During the evaluation of competitive athletes, a history or a documentation of cardiac arrhythmias has become particularly important because arrhythmias may be the initial expression of an underlying cardiac disease or of primary electrical disorders, sometimes early manifestations of potentially life-threatening events. Cardiac arrhythmias are among the most important causes of non-eligibility to sports activities, and some arrhythmogenic diseases are three times more frequent among athletes than among sedentary subjects of the same age.
Arrhythmias, in young competitive athletes and also the elite are usually "benign" or "paraphysiological" (duo to prolonged training). In some cases, arrhythmias may be "pathological" and also life-threatening, and can lead to major cardiac events as cardiac arrest and sudden death.
Consequently, it is mandatory to identify in each athlete with significant arrhythmias both the risk of continuing the athletic career as well the best curative and preventive treatment if necessary.
From 1974 until April 2004, we have studied and monitored a population of 2640 competitive athletes with important arrhythmias (mean age 21.5 years), and 345 (13%) of international elite level (mean age 24 years). During the follow up, 62 Cardiac Arrests (CA) were reported, of which 24 (0.9%) were Sudden Deaths (SD) while 38 (1.4%) were resuscitated from cardiac arrest (Table I). In the subset of elite athletes, the major events were 13 (22.4%), with six sudden deaths (1.7%) and seven (2.0%) cardiac arrests. (see Table 1).
The problem of arrhythmogenic effect of illicit drugs in athletes
The current management of athletes with arrhythmias is further complicated by the large use of "illicit drugs" taken, at any age, both by professional and non professional athletes. It is advisable to use the term "illicit drugs" rather than "doping"; the former encompasses both drugs taken as true "doping", or "performance enhancing drugs (PEDs)", and "masking agents", i.e. drugs taken to the aim of masking the presence of other specific drugs in tests for doping control.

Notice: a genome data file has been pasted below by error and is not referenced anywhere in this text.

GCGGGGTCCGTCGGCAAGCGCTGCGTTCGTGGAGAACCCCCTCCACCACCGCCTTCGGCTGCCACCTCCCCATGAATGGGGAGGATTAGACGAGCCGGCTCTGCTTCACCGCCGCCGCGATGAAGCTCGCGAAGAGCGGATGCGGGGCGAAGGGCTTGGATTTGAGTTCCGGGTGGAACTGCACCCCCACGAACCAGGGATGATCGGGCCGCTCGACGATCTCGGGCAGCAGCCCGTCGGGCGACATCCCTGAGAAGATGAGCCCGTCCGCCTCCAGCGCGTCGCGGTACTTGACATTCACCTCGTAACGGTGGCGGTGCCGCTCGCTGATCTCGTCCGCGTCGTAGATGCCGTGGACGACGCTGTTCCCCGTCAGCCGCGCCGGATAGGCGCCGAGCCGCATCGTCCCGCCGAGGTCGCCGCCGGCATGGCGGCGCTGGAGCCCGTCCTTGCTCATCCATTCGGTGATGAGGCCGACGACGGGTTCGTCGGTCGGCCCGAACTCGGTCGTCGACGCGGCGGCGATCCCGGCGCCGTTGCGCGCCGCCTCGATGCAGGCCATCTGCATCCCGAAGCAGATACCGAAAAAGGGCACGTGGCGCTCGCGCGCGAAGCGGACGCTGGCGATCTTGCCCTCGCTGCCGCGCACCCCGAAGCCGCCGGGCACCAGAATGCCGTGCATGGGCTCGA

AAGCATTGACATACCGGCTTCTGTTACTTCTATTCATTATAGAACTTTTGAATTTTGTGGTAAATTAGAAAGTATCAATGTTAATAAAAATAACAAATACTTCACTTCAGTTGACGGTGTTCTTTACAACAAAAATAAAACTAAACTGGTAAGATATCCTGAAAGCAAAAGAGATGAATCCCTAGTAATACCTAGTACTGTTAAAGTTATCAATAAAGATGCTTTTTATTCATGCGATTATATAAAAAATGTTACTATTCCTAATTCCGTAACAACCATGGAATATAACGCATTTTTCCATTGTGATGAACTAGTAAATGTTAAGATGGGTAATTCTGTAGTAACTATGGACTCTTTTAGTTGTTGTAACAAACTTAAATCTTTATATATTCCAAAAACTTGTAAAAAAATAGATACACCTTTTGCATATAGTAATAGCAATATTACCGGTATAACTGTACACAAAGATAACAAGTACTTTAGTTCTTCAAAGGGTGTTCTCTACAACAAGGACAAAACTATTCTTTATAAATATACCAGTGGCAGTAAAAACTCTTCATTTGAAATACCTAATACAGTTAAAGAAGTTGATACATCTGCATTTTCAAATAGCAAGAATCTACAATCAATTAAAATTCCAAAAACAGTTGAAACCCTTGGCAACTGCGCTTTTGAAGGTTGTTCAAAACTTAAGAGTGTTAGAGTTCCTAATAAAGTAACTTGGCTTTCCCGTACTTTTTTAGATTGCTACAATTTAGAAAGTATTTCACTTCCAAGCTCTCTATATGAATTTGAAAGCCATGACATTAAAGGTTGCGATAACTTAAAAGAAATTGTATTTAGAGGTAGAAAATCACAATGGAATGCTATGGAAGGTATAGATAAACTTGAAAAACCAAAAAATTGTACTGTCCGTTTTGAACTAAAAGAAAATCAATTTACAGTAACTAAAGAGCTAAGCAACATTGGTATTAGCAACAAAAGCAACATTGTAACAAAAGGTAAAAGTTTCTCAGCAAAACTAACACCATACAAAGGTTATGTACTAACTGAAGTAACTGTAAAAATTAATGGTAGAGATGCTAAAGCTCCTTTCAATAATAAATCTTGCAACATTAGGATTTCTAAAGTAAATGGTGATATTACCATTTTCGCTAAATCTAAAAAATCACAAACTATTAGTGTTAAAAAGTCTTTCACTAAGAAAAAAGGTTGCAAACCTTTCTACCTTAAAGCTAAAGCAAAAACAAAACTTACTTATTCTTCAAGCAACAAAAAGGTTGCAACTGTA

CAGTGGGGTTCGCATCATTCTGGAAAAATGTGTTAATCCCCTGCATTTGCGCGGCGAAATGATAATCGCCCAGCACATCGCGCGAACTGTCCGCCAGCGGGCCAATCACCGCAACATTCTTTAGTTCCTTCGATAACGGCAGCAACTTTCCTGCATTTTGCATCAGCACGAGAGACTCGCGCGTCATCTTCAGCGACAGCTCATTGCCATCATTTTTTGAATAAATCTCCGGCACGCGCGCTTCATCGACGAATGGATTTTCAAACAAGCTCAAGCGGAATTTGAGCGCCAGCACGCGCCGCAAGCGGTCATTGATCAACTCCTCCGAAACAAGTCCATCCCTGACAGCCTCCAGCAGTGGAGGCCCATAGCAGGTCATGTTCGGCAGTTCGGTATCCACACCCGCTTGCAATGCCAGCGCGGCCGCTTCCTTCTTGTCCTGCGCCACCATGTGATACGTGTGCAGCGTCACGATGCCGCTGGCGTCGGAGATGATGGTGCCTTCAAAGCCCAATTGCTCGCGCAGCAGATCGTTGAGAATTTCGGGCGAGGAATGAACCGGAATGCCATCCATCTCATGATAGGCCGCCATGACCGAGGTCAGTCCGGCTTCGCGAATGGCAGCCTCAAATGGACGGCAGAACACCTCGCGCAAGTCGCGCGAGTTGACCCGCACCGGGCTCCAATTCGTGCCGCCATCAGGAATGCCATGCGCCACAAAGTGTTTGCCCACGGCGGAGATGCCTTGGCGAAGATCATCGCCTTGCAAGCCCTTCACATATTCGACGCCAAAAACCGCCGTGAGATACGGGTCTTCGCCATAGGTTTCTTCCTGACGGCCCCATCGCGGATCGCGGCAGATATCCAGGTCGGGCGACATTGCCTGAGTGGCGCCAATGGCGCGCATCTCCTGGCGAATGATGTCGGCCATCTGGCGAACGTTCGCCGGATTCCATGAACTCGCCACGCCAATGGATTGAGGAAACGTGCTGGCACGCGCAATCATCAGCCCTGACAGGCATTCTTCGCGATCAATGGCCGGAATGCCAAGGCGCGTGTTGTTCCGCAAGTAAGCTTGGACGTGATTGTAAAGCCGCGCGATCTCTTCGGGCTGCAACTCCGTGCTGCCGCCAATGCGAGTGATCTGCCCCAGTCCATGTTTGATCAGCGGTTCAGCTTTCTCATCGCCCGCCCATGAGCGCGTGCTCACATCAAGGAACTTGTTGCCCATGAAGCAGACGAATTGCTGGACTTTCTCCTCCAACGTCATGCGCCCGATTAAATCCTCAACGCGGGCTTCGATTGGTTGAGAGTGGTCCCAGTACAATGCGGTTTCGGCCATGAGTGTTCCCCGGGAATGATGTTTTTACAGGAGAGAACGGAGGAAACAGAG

Almost all illicit drugs, banned by International Olympic Committee (IOC) and since 1999 updated yearly by the World Anti-Doping Agency, may cause cardiac collateral effects, through a direct or indirect cardiac effect, and may provoke especially arrhythmogenic effects, during short, medium or long term. The risk of lethal arrhythmias is very high in subjects with pre-existing cardiac diseases, particularly latent arrhythmogenic substrate or primary arrhythmic disorders including some inherited cardiomyopaties at risk of sudden cardiac death.
The 2005 IOC list of the "Prohibited classes of substances" includes: (www.wada-ama.org - World Anti-Doping CODE – Valid 1 January 2005)
A) SUBSTANCES AND METHODS PROHIBITED AT ALL TIMES (in- and out-of-competition).
S1. ANABOLIC AGENTS
1. Anabolic Androgenic Steroids (AAS)2. Other Anabolic Agents, including but not limited to:
a. Exogenous AAS
b. Endogenous AAS
clenbuterol, zeranol, zilpaterol
S2. HORMONES AND RELATED SUBSTANCES
1. Erythropoietin (EPO);
2. Growth Hormone (hGH), Insulin like Growth Factor (IGF-1), Mechano Growth Factors (MGFs);
3. Gonadotrophins (LH, hCG);
S4. AGENTS WITH ANTI-ESTROGENIC ACTIVITY
S5. DIURETICS AND OTHER MASKING AGENTS
M1. Enhancement of oxygen transfer
M2. Chemical and physical manipulation
M3. Gene doping
B) SUBSTANCES AND METHODS PROHIBITED IN-COMPETITION
S7. NARCOTICS (Tab. IX)
SUBSTANCES PROHIBITED IN PARTICULAR SPORTS
The media continuously reports doping scandals but there is a common lack of knowledge of specific side effects of illicit drugs within sport doping, not only among common people, but also among athletes, sporting world and, moreover, among the sport physicians and cardiologists. Greater knowledge of the short and long-term pathological cardiac and, in particular, arrhythmic effects of doping is essential for trainers and especially for young athletes.
Aim of our presentation